Complainant not surprised at Microsoft decision

Auckland lawyer Craig Horrocks says the rejection by the Commerce Commission of his complaint against Microsoft of anti-competitive behaviour is no surprise.

Auckland lawyer Craig Horrocks, who complained about anti-competitive behaviour by Microsoft to the Commerce Commission, says he isn't surprised that the commission has decided not to launch a full investigation.

Commission spokeswoman Jackie Maitland said yesterday that the commission has decided Microsoft is not in breach of the Commerce Act.

The finding comes three months after Infraserv, a division of Auckland law firm Clendon Feeney, laid a complaint on the grounds that Microsoft's conduct demonstrated a major market problem and disregarded the Commerce Act.

It was spurred by changes the company made to its licensing model and the introduction of a licensing programme called Software Assurance. The programme requires customers pay two years in advance for the right to any Microsoft software upgrades, regardless of whether or not the company releases any within those two years. In the past customers have bought upgrades as they required them.

"[The decision] comes as no surprise to me," says Horrocks. "I hope that my complaint at least raised awareness of the cost increases and some of the implications of the Microsoft decision to cancel upgrades."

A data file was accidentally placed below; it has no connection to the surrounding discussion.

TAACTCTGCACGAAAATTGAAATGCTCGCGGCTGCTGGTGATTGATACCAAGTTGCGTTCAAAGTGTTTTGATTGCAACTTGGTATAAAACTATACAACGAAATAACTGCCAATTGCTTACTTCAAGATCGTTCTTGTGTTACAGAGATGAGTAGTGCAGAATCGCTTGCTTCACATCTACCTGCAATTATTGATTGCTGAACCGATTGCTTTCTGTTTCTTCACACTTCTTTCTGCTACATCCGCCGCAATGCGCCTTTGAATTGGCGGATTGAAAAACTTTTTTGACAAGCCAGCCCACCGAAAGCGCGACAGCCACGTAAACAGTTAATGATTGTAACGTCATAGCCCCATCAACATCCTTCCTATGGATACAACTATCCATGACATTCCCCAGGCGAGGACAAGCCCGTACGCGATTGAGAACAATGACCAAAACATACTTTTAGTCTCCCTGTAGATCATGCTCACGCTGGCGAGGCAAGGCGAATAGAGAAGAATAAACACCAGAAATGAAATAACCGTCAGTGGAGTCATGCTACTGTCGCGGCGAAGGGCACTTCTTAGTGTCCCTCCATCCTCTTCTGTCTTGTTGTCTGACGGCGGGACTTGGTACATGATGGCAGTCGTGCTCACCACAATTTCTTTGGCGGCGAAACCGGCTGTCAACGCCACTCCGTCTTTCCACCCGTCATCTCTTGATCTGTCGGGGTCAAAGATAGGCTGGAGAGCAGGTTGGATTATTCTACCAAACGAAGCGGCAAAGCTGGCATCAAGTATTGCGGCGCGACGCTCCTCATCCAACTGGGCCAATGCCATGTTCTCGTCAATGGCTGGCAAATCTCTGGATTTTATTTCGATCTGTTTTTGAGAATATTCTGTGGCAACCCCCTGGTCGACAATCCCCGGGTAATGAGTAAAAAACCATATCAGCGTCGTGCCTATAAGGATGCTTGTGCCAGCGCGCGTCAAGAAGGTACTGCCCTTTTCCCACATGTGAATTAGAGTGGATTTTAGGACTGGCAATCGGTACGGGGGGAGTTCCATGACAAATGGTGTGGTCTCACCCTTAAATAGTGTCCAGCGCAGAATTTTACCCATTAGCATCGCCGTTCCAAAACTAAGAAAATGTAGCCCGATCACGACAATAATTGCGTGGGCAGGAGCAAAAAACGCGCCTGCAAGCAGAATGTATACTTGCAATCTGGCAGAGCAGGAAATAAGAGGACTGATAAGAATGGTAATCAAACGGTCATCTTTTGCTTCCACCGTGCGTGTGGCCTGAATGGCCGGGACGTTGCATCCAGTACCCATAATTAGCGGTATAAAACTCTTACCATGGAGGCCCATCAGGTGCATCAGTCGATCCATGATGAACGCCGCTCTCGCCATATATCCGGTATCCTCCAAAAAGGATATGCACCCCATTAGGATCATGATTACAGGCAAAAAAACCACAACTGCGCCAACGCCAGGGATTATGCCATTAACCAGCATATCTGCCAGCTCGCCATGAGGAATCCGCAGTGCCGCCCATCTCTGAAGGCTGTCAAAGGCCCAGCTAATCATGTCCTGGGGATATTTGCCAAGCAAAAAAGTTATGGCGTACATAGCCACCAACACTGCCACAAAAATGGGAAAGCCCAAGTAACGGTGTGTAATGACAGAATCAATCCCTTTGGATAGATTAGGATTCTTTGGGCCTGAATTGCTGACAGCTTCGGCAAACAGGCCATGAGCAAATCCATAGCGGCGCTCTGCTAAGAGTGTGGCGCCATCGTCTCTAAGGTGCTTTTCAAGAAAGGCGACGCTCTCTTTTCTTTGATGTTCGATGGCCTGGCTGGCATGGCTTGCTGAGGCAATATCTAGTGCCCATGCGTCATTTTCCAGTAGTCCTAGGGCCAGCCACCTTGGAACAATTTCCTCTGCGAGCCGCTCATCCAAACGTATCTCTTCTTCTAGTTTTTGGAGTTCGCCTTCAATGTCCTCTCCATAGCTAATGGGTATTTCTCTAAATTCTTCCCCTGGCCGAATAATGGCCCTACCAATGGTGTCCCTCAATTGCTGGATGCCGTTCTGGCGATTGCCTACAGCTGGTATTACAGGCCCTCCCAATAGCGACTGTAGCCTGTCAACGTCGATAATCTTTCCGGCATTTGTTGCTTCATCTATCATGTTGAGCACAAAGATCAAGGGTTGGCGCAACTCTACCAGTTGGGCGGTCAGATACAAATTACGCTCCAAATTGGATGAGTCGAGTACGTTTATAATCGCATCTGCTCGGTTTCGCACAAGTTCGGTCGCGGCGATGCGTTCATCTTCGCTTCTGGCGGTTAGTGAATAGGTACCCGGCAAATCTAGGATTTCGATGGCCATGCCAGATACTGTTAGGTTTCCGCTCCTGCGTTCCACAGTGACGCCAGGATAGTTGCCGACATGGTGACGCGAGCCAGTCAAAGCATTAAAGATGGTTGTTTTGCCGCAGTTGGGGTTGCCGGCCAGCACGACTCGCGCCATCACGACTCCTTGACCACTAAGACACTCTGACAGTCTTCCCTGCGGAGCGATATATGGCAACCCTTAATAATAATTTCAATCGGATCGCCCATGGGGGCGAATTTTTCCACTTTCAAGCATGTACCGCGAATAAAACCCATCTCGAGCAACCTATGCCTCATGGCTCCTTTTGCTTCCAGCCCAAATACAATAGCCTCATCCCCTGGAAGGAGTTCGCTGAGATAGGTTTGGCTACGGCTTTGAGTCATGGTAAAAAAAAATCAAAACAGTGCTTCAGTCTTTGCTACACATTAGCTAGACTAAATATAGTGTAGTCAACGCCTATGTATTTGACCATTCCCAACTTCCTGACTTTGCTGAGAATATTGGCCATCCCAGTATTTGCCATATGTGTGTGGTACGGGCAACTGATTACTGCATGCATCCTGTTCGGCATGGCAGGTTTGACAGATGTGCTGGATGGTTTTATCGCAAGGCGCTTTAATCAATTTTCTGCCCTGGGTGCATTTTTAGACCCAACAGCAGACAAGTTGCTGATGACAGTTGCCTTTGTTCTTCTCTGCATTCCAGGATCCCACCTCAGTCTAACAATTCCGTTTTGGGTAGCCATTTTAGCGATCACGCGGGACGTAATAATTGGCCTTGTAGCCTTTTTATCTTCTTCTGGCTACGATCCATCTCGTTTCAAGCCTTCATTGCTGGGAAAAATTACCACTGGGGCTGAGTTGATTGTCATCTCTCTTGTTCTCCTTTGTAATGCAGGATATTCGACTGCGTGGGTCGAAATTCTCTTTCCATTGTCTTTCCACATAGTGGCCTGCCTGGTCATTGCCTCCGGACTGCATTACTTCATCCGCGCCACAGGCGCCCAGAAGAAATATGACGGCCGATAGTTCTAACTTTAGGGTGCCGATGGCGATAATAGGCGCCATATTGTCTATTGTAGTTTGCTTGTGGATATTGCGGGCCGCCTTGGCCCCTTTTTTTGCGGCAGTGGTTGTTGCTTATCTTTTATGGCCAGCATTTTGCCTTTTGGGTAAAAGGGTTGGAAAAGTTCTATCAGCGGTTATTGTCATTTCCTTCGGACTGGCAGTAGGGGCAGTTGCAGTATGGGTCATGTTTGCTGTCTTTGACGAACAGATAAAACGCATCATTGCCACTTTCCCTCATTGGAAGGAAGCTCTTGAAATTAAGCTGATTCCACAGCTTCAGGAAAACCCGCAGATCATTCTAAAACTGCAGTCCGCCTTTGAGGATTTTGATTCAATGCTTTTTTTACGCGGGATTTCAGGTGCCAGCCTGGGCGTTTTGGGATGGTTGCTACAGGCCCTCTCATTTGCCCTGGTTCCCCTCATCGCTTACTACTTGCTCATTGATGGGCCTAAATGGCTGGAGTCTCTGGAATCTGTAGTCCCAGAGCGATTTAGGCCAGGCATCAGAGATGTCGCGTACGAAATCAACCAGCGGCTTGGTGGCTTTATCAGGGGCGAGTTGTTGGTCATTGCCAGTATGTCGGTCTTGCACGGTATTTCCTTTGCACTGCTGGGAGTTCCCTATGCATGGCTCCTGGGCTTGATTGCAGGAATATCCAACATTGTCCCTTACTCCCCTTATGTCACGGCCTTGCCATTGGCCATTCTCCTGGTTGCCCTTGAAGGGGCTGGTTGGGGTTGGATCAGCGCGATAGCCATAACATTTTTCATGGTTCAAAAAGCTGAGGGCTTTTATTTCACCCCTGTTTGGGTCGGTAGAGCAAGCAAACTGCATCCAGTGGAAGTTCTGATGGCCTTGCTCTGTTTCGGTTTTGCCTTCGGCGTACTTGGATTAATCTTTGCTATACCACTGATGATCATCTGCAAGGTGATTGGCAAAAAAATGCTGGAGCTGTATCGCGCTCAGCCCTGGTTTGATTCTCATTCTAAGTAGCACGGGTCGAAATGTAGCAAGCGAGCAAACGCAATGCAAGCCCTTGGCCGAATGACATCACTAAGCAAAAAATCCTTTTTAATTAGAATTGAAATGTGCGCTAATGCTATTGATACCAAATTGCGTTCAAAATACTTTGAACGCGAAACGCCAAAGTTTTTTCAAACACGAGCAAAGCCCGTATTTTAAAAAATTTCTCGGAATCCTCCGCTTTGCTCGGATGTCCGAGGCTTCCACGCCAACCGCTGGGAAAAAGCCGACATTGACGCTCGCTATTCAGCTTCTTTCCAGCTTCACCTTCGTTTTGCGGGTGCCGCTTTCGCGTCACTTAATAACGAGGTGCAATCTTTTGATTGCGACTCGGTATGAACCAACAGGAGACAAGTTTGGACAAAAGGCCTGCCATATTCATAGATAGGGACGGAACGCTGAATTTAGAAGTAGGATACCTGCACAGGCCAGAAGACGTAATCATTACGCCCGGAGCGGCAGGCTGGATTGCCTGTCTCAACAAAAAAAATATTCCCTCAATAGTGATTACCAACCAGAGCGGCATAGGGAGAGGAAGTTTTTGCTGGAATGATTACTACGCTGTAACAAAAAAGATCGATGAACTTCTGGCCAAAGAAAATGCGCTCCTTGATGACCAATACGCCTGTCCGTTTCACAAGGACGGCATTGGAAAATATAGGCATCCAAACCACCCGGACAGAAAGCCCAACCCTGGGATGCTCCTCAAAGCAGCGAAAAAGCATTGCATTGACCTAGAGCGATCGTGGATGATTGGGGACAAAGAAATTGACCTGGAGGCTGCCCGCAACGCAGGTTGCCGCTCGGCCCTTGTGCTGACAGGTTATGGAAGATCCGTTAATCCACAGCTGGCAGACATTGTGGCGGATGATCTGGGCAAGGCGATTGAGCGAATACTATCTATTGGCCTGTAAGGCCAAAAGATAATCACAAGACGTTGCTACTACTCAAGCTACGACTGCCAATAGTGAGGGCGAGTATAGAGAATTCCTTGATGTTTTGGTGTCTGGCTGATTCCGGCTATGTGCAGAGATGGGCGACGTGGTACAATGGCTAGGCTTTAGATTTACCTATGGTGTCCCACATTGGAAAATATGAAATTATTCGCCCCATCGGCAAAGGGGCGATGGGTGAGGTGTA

Horrocks says that during its investigation the Commerce Commission engaged extensively with Microsoft over the complaint but he received only one phone call.

Meanwhile, the Ministry of Commerce is looking at a separate complaint, filed by Clendon Feeney last week, alleging that Microsoft has transgressed the Fair Trading Act. That complaint relates to an electronic brochure issued by Microsoft to software dealers entitled "Licensing Programs Change After July 31: Understand Your Options".

The brochure says if customers buy an Upgrade Advantage licence before July 31 they are guaranteed the right to upgrade to the current version of a product as well as rights to the forthcoming version at no additional charge.

Clendon Feeney alleges the brochure breaches section nine of the Fair Trading Act, which deals with misleading conduct. Horrocks says it’s misleading to say customers are guaranteed rights to forthcoming products and that the brochure may not accurately summarise the contractual provisions in Microsoft's Open Licence 6.0.

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